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I have access to a learning material(docs/solutions) which is licensed under XYZ Training - ABC Product Copyright (C) 2019 - 2021 XYZ. All rights reserved. The software in this package is published under the terms of the Creative Commons Attribution-NonCommercial-NoDerivatives 4.0 International Public License. This material talks and provides steps on how to write/build efficient software coding by using a ShipYard company usecase.

I have come up with a new learning material that covers around 80% (steps) of the above material using a different but similar (Manufacturing company) usecase. My material (docs/solutions) is created from scratch has different content and have not copied any diagrams/pictures/flows.

The name and order of topics of the new learning material are also different compared to the original.

Can I publish my material and commercial it?

If required I can give appropriate credits to the original material at the beginning of my material.

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  • Did you read the XYZ material before writing your own version?
    – MadHatter
    Mar 25 at 8:23
  • Yes, I have read it.
    – John674125
    Mar 25 at 9:23
  • It seems to say that the Software is under CC-BY-NC-ND, but is that all? You write about Docs, and the way I read the license language you quoted it says "All rights reserved". So apparently you are dealing with 2 separate situations. Mar 25 at 10:07

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Given that you've written this new work yourself, invented new scenarios, created all the diagrams, etc., the question is whether it is in any way a derivative work of the XYZ material. If it is, you've got a problem, because the licence on the XYZ material doesn't allow the creation of derivative works (ND), so creating one infringes XYZ's copyright.

The perfect defence against such an allegation is that you haven't read the material involved. That is why many professional authors and others in the content creation business have publicly-stated policies against reading unsolicited material; it's not logically possible to have been influenced in your creation by a work you've never seen. Unfortunately, that defence is (by your own admission) not open to you. That doesn't mean that your work is necessarily derivative, but it puts you on the back foot in defending yourself against such an allegation, were it to arise. At this point, the only real advice we can give is to get your material professionally evaluated.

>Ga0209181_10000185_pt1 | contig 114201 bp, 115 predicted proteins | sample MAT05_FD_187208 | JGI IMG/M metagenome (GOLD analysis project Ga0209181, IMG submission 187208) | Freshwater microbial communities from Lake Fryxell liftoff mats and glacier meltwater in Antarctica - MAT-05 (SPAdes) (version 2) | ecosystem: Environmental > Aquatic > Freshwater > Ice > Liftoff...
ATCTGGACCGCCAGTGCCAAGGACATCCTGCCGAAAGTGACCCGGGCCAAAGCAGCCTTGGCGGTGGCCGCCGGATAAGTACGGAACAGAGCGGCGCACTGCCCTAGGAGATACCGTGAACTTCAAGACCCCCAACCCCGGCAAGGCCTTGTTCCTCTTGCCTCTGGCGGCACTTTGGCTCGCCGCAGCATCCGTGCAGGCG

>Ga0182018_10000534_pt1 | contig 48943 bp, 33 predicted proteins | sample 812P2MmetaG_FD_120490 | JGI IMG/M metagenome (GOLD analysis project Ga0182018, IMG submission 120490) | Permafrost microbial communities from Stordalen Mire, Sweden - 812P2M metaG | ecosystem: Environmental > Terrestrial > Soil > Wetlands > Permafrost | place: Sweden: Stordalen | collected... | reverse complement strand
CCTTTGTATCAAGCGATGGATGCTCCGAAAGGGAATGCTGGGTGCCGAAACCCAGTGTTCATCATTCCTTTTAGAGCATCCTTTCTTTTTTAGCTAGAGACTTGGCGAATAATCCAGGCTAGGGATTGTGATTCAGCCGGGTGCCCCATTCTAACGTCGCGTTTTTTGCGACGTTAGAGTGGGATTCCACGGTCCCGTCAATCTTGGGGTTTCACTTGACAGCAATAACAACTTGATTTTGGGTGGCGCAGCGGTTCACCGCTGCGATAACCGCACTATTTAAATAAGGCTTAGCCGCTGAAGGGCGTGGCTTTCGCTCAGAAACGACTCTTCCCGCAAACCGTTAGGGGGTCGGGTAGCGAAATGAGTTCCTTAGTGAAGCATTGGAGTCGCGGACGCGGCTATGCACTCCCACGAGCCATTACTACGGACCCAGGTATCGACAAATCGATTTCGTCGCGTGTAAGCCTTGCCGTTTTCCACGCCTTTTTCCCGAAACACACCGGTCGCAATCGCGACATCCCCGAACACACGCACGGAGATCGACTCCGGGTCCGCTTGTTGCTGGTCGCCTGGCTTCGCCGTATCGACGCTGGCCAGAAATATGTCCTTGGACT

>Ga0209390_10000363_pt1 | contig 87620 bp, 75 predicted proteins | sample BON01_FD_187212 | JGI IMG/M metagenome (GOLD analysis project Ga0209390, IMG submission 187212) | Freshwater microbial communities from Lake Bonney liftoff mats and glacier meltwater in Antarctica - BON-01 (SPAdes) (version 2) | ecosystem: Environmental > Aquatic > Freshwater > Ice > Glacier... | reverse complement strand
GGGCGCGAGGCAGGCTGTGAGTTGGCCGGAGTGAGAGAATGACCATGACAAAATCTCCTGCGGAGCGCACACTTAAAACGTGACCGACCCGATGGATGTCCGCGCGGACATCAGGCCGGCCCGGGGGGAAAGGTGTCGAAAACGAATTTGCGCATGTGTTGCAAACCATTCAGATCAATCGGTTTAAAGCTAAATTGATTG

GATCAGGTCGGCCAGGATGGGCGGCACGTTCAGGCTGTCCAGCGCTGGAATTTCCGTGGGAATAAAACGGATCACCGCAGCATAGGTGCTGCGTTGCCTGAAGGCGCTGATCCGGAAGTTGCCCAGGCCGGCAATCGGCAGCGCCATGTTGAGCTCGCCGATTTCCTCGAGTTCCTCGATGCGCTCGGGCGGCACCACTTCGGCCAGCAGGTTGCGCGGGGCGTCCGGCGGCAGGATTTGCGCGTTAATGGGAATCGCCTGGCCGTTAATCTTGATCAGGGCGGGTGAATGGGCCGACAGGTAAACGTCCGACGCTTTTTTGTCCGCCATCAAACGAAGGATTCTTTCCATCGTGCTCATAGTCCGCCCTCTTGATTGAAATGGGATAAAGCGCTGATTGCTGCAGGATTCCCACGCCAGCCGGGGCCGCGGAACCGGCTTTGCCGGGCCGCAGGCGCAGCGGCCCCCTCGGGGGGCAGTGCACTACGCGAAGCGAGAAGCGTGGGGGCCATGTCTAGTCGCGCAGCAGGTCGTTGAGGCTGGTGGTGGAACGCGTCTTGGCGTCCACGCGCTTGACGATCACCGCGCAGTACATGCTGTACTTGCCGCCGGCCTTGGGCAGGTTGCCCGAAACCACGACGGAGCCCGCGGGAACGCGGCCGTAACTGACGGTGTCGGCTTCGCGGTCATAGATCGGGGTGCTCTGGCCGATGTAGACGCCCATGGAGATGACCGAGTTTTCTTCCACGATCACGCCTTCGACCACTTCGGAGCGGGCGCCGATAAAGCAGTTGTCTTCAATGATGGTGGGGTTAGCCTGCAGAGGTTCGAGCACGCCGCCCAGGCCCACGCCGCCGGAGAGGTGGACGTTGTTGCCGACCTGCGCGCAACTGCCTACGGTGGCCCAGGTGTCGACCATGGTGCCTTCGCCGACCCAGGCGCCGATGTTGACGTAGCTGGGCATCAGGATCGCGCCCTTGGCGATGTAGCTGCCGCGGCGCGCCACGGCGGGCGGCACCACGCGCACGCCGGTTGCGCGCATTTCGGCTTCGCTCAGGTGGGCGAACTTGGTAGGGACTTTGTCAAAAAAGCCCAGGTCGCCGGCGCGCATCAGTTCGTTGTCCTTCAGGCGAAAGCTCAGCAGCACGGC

If required I can give appropriate credits to the original material at the beginning of my material.

Had the XYZ material been under (eg) a CC BY licence, that would not just have been courteous, but a requirement. Since it's not, all you're doing by including such a credit is pasting a target on your own back. Worse, were a lawsuit to arise, your inclusion of this credit could be seen as an admission that your work owed its existence to the original XYZ work, and thus an admission of liability (depending on the precise language you used).

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  • Very much indeed. The last paragraph is especially important here. Mar 25 at 10:21
  • Thank you for the details. Even I am worried about the derivative part, lets assume a simple example, ||| XYZ material mentioned there are 2 Ships in the ShipYard, Ship1 has 5 containers and Ship 2 has 10 containers, so Ship1 + Ship2 = 15 containers. ||| In my doc, there are 3 trucks in the Manufacturing unit, Truck 1 carries 1 product, Truck 2 carries 10 and Truck 3 carries 10 products, so Truck1 + Truck3 + Truck2 = 21 products. ||| Does this make sense or is it too simple to understand the Derivative part?
    – John674125
    Mar 25 at 11:45
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    @John674125 we can't pass comment on a specific case without access to the whole of both texts, and even then, we're only internet randoms. If you want to be confidently safe, get professional advice (and show the whole of both texts to your advisor).
    – MadHatter
    Mar 25 at 12:08
  • @MadHatter thanks for the suggestions. One last thing, could you help me with a couple of examples of what is considered NOT A DERIIVATE for original work? I am a bit confused with the example on the internet.
    – John674125
    Mar 25 at 16:52
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    @John674125 no, because there are no bright-line tests in the statutes. Life would be much easier if there was a rule that said "if you share more than 50.9% of your letters with the source work, it's a derivative, otherwise it's not", but there isn't; it's all a matter of case law, and what you can sell a judge on in open court, all of which are jurisdictionally-dependent. You need professional advice.
    – MadHatter
    Mar 25 at 17:32

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